Mobile Food Vending


Mobile food vendors, or “food trucks”, have long been a part of vending at food festivals, local and state fairs, seasonal events and even daily operation. In recent years, the mobile food vending industry has grown in popularity across the country and in Iowa. Food trucks can serve as a “test market” for those who are want to know whether a per­manent restaurant would be marketable. Often times, food trucks prepare restaurant-quality food quickly and inexpensively and are enjoyed by their patrons. Some food trucks bring food and goods to the area that would not otherwise be available through other merchants. Careful regulation can provide a solid framework for successfully

It is important to involve the various stakeholders throughout the process of reviewing these policies. Among the concerns re­lated to food trucks are those of the restaurant industry and other advocates of stricter regulation. Some of these concerns include environmental and sanitary issues, competition, noise and conges­tion of streets and sidewalks, and diminished quality of life. These can and should be addressed and discussed during the process of updating related ordinances. Those who support the food truck industry trend point out how it not only provides high quality, af­fordable food, but it may help revitalize public spaces, make them more attractive places to live, and bring economic development along with it.

The food truck industry is projected to more than quadruple in annual revenue, according to Food on Wheels, a National League of Cities (NLC) study. Annual revenues generated nationwide by mobile food trucks are approximately $650 million, and are projected to reach approximately $2.7 billion in food revenue in five years. In preparation for this sharp upward trend cities should evaluate, create or modify their city ordinances. NLC reports that most cities are legally ill-equipped to harness the expansion of this in­dustry. Many cities need to refresh ordinances pertaining to food trucks as their prevalence increases.

The NLC report lists the following five overall recom­mendations for cities in updating food truck regulations:

  1. Hold town hall forums.
  2. Encourage dialogue and building relationships among competing stakeholders.
  3. Implement pilot programs to determine what regula­tions to adopt.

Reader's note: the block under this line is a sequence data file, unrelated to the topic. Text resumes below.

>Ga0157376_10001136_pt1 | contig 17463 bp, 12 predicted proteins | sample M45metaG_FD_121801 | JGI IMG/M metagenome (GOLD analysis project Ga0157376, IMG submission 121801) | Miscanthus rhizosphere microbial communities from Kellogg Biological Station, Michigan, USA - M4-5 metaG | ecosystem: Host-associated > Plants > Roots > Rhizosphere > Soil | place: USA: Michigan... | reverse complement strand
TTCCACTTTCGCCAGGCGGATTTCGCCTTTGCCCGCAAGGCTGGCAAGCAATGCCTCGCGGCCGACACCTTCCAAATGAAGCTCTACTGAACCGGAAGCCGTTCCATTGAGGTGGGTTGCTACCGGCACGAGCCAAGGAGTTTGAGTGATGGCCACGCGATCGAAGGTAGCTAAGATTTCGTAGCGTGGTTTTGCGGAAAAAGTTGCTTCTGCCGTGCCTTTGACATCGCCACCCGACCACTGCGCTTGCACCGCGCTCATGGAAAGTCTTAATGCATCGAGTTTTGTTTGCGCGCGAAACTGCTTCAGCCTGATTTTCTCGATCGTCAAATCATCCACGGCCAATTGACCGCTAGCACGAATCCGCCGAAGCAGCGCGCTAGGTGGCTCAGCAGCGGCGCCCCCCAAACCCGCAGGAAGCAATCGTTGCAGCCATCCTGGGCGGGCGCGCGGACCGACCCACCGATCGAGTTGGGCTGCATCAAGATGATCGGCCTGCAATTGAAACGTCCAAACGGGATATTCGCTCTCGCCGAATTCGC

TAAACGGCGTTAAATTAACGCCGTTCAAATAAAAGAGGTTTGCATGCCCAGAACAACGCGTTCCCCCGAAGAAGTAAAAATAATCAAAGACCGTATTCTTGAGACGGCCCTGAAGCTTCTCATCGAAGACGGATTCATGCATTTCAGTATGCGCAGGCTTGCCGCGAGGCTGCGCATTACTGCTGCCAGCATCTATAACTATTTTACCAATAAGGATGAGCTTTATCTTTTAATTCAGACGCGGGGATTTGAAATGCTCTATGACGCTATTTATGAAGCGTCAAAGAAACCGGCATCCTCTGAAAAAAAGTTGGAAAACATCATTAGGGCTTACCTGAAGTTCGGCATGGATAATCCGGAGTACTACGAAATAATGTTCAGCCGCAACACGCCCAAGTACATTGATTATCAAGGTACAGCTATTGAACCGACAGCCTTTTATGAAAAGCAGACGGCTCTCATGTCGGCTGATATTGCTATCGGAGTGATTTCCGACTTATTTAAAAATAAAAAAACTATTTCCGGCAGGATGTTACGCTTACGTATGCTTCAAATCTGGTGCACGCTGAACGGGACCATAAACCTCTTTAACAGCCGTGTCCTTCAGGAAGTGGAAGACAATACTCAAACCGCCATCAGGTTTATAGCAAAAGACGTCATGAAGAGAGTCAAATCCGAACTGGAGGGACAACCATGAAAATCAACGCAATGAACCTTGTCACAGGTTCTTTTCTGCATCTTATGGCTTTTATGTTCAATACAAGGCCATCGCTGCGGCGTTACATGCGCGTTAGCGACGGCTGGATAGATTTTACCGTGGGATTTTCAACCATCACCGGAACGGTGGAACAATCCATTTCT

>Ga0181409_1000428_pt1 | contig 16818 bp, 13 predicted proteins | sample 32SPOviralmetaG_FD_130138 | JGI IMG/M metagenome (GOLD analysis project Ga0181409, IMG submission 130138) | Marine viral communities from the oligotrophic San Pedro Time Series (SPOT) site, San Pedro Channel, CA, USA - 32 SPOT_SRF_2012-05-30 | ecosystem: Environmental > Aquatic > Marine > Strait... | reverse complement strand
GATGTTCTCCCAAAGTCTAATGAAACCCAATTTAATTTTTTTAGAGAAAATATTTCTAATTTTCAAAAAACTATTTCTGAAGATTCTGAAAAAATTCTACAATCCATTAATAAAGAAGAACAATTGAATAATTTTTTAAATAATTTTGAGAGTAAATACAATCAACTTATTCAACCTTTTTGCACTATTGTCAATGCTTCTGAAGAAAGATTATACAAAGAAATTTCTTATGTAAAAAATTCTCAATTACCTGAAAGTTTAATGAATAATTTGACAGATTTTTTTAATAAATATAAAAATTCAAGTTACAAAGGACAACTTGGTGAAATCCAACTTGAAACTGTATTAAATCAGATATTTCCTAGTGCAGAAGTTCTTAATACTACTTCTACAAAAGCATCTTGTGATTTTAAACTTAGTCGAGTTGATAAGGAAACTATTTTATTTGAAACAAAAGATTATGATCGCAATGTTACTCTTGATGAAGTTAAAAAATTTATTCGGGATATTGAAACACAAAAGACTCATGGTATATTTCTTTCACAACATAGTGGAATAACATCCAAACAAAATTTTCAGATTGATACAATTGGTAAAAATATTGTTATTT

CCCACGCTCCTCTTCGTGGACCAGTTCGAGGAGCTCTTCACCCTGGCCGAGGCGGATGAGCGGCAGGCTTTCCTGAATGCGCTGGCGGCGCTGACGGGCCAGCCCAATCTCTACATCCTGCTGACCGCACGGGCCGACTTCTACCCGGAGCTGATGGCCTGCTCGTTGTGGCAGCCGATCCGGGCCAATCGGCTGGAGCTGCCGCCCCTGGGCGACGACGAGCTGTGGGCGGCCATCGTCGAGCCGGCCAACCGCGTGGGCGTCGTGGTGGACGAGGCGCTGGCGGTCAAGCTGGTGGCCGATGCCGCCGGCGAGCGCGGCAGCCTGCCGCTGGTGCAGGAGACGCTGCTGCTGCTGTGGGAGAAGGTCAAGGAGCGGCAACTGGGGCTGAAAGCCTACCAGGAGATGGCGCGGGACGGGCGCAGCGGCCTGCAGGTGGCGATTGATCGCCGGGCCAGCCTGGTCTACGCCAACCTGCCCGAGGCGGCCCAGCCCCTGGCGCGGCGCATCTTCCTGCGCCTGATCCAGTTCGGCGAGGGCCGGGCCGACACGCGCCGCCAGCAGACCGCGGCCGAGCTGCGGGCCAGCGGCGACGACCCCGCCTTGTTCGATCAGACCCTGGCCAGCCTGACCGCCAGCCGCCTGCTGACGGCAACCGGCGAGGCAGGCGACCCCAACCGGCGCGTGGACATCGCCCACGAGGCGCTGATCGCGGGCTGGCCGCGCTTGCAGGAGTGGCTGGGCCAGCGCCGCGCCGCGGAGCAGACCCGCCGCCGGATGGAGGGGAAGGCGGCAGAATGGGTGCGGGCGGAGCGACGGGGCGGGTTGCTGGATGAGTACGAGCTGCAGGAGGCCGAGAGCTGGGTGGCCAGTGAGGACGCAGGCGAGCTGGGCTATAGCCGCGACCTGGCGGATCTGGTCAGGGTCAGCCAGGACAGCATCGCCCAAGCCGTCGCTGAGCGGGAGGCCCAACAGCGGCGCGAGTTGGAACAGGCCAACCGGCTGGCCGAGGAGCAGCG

4. Use targeted practices as a way to address underserved areas of the city.
  5. Identify private vacant lots and create partnerships for mobile vendors to gather and vend in the same location.


Clearly, each community has its own set of unique characteris­tics and circumstances that will shape the framework for its food truck regulation. While there are many factors to consider related to food truck regulation, many fall into the four main policy areas discussed in the NLC study: economic activity, public space, public health and public safety. For its study, NLC analyzed 13 major U.S. cities of varying geographic location. Although Iowa’s populations are much smaller than those cities studied, the trends identified remain applicable.

Economic Activity

In general, there is a balance to strike between promoting community vibrancy and economic development, and deterring vendors due to cost as a barrier to market entry. Cities are natural­ly concerned with the increased costs associated with regulation, while vendors are concerned with start-up costs, including city permitting. As a best practice outcome of the NLC study, cities are advised to consider streamlining their permitting processes and evaluate permit costs. The study noted that there are often numerous components within the permitting process, requiring new vendors to work with multiple city departments to permit and license their business. Some cities who have updated their permitting process have begun to centralize these processes. Cost varied widely as well.

Public Spaces

Regulation of food trucks also involves the issue of geographic limitations, conflicting interests and equity amongst vendors, duration of time permitted on public property, and proximity limitations to permanent restaurants and other vendors. Care­ful consideration should be made in order that access to public spaces is flexible enough to fit the needs of the food trucks, but not overcrowded, polluted and congested. The NLC study recommended time limits be of at least four hours or longer in duration, citing that food truck vendors generally need sufficient time to setup and tear down their trucks each time. Proximity to other established businesses is another consideration that must be done on a city-by-city basis. Most cities in Iowa have much less population density than those considered in the study. Established restaurants likely prefer food trucks to be a greater distance due to competition. However, food truck vendors typically prefer areas with more pedestrian traffic, more potential places to sell, etc., which are often near established business areas.

Public Health

Perhaps the most common concern associated with food trucks are those of public health and safety. Food safety and sanitary preparation regulation is critical, as well as addressing cost efficiency. In Iowa the health code is part of state law. Cities follow the state health code which applies to established restaurants and food trucks.

Public Safety

Cities regulate food trucks in part to provide a safe environ­ment near schools, pedestrian areas and near private property. The NLC study advises cities to consider restrictions on operating during school hours. According to the NLC study, some of the issues of food truck vending near schools are traffic congestion-related safety issues, increased chances of predators within close proximity of school properties, and whether or not the food served by food trucks meets school food safety standards.




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